Speed Reads

the coronavirus crisis

Nearly half of U.S. coronavirus patients in intensive care are under 65, CDC reports

Older Americans are still at greater risk of death from the new COVID-19 coronavirus, but 38 percent of the U.S. patients known to have been hospitalized for COVID-19 were between age 20 and 54, and nearly half of those admitted to the intensive care unit were adults under 65, the Centers for Disease Control and Prevention reported Wednesday. The report looked at 508 of the first 2,449 coronavirus patients in the U.S. The high rate of hospitalization for younger adults matches the statistics reported from France and Italy.

The report showed that adults of all ages are at risk of getting sick from the coronavirus — of the 2,449 patients examined, 6 percent were 85 and older, 25 percent were 65 to 84, 29 percent were 20 to 44, and 5 percent were 19 and younger, the CDC said. People 20 to 44 — the millennial generation — accounted for 20 percent of those hospitalized and 12 percent of ICU patients.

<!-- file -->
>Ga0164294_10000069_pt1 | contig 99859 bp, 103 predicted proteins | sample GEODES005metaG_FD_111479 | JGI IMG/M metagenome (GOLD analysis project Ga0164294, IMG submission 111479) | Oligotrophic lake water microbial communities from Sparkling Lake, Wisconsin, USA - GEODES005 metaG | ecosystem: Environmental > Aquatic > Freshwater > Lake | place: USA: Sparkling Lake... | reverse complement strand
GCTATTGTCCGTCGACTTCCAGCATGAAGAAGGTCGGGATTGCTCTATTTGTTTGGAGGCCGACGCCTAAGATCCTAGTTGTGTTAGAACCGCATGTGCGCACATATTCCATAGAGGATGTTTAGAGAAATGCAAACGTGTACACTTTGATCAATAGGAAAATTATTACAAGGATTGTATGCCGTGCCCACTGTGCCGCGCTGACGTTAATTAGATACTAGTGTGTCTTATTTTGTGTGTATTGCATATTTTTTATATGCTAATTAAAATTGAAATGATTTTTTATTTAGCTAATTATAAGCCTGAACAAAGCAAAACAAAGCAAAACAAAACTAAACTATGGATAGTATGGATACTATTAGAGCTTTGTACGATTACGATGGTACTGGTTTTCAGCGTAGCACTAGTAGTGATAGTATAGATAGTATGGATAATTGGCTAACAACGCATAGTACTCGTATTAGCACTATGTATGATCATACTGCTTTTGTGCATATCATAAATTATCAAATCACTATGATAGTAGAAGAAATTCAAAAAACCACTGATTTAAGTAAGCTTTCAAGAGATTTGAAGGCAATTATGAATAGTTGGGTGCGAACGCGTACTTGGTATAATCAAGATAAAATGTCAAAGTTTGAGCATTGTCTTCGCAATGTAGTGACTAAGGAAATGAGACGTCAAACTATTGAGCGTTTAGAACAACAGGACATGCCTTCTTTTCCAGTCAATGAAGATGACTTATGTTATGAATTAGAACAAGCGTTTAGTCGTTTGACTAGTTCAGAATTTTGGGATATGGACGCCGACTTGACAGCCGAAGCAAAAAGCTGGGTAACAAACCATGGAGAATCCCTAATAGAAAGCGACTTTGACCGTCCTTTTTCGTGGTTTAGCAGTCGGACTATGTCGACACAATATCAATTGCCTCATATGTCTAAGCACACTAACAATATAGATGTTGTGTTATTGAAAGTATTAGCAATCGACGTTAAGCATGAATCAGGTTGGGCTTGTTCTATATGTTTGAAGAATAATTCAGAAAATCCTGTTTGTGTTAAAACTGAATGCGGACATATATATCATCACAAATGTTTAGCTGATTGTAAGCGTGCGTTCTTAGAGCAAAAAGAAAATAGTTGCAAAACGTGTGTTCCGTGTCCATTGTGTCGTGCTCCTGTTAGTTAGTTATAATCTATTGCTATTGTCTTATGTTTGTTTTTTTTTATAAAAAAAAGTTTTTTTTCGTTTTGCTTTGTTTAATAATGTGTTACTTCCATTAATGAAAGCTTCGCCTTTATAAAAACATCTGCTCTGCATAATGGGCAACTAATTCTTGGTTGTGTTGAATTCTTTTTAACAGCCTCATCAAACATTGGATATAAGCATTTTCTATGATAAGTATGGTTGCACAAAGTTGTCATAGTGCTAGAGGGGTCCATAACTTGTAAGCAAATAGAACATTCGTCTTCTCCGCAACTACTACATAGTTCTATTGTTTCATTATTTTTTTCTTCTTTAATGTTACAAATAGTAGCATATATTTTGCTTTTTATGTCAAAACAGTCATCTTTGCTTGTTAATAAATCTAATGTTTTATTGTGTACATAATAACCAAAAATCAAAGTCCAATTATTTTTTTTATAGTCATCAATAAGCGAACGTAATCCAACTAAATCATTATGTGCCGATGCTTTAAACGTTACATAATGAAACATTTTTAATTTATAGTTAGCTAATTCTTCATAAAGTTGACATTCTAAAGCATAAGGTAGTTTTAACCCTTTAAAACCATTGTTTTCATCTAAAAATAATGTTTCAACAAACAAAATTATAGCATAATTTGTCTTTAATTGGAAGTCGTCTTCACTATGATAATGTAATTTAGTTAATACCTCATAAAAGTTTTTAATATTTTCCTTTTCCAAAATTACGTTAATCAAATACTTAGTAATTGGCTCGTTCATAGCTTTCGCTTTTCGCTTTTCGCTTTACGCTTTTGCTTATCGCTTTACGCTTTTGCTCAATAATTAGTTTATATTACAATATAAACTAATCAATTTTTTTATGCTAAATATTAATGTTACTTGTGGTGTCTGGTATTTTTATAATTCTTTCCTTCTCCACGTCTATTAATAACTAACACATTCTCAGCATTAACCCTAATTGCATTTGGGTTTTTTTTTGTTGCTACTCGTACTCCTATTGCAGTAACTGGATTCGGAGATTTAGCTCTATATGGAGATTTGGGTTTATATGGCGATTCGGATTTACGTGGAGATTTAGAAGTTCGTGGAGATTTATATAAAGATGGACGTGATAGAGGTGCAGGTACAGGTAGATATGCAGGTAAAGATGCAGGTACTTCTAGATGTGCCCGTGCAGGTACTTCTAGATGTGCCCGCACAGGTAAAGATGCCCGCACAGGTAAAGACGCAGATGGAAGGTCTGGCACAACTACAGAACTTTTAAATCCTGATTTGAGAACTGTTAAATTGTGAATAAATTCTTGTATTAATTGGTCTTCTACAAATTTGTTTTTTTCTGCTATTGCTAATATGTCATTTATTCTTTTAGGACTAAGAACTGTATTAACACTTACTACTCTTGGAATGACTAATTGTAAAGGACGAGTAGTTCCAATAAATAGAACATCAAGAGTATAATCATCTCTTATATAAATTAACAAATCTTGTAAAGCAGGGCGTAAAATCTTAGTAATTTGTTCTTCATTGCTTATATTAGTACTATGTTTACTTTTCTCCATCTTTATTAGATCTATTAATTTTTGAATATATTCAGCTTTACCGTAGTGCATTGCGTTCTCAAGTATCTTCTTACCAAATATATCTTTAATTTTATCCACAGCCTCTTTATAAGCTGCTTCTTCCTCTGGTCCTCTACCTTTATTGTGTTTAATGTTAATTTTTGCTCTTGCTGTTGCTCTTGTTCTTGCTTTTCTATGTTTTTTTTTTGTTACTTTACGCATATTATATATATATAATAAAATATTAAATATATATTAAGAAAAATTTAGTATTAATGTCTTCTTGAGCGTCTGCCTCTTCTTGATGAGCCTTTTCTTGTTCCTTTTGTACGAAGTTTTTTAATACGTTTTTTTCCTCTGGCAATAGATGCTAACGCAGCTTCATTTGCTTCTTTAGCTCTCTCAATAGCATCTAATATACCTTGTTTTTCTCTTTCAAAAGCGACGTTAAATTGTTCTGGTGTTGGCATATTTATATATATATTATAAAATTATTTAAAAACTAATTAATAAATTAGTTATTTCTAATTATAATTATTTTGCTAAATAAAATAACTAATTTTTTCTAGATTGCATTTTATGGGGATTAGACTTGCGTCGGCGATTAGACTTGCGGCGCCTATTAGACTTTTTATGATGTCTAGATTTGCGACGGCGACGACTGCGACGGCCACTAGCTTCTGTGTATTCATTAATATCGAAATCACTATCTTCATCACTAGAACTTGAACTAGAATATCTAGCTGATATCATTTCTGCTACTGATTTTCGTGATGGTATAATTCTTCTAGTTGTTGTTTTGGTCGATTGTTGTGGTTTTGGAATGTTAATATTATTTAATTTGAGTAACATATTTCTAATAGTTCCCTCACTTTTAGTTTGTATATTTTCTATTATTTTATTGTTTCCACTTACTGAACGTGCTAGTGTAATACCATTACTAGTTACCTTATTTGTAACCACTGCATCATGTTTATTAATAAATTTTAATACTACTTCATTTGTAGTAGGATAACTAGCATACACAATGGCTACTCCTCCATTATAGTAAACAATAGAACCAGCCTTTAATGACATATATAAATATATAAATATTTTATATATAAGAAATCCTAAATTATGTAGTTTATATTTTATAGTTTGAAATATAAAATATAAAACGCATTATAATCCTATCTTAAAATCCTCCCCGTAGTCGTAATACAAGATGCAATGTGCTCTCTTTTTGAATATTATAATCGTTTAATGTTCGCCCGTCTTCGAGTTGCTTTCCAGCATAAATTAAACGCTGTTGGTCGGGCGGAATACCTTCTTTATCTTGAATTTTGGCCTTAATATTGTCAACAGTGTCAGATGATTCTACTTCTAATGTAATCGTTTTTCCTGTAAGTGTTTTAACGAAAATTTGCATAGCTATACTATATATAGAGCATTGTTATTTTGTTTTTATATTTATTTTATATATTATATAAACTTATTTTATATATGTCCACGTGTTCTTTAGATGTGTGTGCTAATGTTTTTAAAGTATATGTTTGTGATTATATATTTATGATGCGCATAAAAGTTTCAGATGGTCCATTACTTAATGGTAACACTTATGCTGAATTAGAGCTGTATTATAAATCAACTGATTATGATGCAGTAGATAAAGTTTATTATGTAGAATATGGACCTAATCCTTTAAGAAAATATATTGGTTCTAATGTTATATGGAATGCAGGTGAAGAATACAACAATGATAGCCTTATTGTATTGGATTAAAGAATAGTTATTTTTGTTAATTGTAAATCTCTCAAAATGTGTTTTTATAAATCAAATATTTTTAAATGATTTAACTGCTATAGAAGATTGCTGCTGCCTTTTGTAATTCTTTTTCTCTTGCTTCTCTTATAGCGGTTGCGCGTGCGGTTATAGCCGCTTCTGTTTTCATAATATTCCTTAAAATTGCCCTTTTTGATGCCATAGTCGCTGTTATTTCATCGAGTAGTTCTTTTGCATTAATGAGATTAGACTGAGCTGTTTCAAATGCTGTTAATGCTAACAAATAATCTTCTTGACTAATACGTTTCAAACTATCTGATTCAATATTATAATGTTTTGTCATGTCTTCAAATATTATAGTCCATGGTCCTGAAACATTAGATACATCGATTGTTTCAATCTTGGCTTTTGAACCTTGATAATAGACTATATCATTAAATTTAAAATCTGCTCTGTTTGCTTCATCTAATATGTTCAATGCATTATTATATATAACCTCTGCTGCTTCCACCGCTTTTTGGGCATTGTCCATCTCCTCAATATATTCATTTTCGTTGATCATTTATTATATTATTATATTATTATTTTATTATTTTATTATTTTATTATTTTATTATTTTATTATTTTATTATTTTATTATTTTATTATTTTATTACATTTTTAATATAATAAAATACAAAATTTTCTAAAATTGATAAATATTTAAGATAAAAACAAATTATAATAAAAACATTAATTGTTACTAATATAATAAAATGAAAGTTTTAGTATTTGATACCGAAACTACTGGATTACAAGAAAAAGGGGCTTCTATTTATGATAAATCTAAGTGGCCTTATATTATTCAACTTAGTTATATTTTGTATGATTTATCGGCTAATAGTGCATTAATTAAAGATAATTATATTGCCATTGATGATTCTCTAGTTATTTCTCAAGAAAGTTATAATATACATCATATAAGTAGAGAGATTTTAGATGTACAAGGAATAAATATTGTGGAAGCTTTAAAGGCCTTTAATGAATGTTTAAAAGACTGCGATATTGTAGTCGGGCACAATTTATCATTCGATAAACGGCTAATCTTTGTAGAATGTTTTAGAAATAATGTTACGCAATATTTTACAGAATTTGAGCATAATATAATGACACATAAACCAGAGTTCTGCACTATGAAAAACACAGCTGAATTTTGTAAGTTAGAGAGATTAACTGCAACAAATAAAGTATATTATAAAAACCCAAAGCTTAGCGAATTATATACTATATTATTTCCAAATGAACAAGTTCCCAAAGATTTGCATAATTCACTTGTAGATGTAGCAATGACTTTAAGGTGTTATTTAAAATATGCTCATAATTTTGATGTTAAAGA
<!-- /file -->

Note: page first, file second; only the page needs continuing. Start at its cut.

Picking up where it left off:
"I think everyone should be paying attention to this," Columbia University epidemiologist Stephen S. Morse tells The New York Times. "It's not just going to be the elderly. There will be people age 20 and up. They do have to be careful, even if they think that they're young and healthy." And it's not just the health of younger people that has experts worried, adds Dr. Christopher Carlsten, the head of respiratory medicine at the University of British Columbia. "If that many younger people are being hospitalized, that means that there are a lot of young people in the community that are walking around with the infection," putting older and sicker people at risk.